The vast majority of us have a reaction to insects and spiders. For most it’s a mixture of awareness and wariness, as very few are able to relax or actively enjoy their company. For some people though the feelings of revulsion and horror are so strong that they can be debilitating, and these are the people who have phobias or fear of insects and spiders.
Many of our fears are culturally conditioned, and we learn them from our parents, our family, and our friends. In the same way that children can develop a phobia of dogs from seeing their parent’s unease with them, so those in the western world imitate and incorporate other peoples’ fear of insects and spiders.
This cultural taboo against entomophagy (eating insects) doesn’t exist everywhere else. From leafcutter ants in Colombia to witchetty grubs in Australia many other cultures traditionally embrace the consumption of insects, grubs and spiders. Even though the environmental benefits of entomophagy are compelling most authorities agree that the barriers to it being taken up in the west are insurmountable.
What lies behind this ingrained resistance though are two evolutionary advantages that continue to frame our thinking. The first of these is that fear of insects and spiders provided our remote ancestors with a greater chance of avoiding injury, infection, or disease. Just as with our fear of heights (acrophobia) and fear of snakes (ophidiophobia) our fear of insects (entomophobia) is an evolved adaptation to an environment that poses particular dangers.
Insects, spiders, grubs and arthropods can injure or infect us through stings and bites. They can be invasive and live in rapidly expanding populations or swarms. Their movements are unpredictable and unnatural, and their bodies alien and removed from our own. They resist being anthropomorphised and cannot be easily controlled or contained. In short at a primitive level they represent the potential for danger, and evolution has favoured the development of protective fears.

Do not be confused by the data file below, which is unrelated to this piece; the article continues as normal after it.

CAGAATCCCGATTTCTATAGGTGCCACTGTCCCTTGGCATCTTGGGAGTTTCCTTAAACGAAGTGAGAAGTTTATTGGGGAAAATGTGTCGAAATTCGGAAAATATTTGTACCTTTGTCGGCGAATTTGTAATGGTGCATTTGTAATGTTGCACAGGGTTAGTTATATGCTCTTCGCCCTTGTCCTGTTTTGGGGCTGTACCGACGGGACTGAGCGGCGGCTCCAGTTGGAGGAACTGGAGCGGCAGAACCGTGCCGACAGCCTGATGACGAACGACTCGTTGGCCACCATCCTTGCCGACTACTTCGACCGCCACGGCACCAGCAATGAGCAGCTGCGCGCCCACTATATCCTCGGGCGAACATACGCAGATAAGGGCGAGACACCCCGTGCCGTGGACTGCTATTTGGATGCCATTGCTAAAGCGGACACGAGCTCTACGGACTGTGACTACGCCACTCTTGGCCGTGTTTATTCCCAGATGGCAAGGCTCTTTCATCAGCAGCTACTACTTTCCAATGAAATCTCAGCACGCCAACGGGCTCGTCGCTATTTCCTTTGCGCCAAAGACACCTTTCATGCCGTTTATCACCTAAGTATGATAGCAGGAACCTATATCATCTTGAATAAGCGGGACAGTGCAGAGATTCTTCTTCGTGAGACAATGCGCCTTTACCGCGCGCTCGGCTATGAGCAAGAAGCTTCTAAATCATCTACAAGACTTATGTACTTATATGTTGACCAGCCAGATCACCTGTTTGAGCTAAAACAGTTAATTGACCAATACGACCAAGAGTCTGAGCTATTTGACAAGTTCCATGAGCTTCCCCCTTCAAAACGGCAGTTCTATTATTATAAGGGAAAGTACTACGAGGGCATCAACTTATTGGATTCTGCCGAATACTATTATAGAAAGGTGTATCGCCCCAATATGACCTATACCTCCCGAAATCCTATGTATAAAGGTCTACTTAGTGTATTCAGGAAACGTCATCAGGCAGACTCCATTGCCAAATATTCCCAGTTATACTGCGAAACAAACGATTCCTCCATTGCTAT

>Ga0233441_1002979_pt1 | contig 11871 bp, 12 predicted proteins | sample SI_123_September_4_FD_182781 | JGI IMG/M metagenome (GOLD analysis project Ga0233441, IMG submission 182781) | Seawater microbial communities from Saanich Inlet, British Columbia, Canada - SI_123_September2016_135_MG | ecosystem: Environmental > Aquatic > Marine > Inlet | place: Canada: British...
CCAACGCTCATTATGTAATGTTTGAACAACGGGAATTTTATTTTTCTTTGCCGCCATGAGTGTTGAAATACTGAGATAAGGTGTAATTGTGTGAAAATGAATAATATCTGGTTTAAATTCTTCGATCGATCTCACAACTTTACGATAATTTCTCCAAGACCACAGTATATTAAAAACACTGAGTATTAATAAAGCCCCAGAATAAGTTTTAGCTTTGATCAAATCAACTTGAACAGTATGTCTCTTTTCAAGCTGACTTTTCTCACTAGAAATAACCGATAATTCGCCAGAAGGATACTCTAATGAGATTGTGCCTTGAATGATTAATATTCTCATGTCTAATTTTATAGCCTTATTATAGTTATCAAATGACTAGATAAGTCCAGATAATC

The second pressure that has reinforced these innate fears is humankind’s evolution as a social animal. The human brain has evolved to support complex social behaviour and the neocortex (the outer layer) is disproportionately larger than other primates. The neocortex contains the areas of the brain involved in behaviour and emotion, and empathy and the theory of mind. Our brains are effectively hardwired to seek social cohesion, and respecting taboos and sharing fears are two fundamental ways of achieving that.
Although it has its roots in prehistory our fear of insects and spiders is becoming more pronounced and widespread. Even the use of “cricket flour” in foodstuffs can cause revulsion, where the cricket based food stuff is not only completely transformed but unidentifiable. As our interaction with insects and spiders becomes less common so their “otherness” increases, and our tendency to conform to social norms increases the level of apprehension.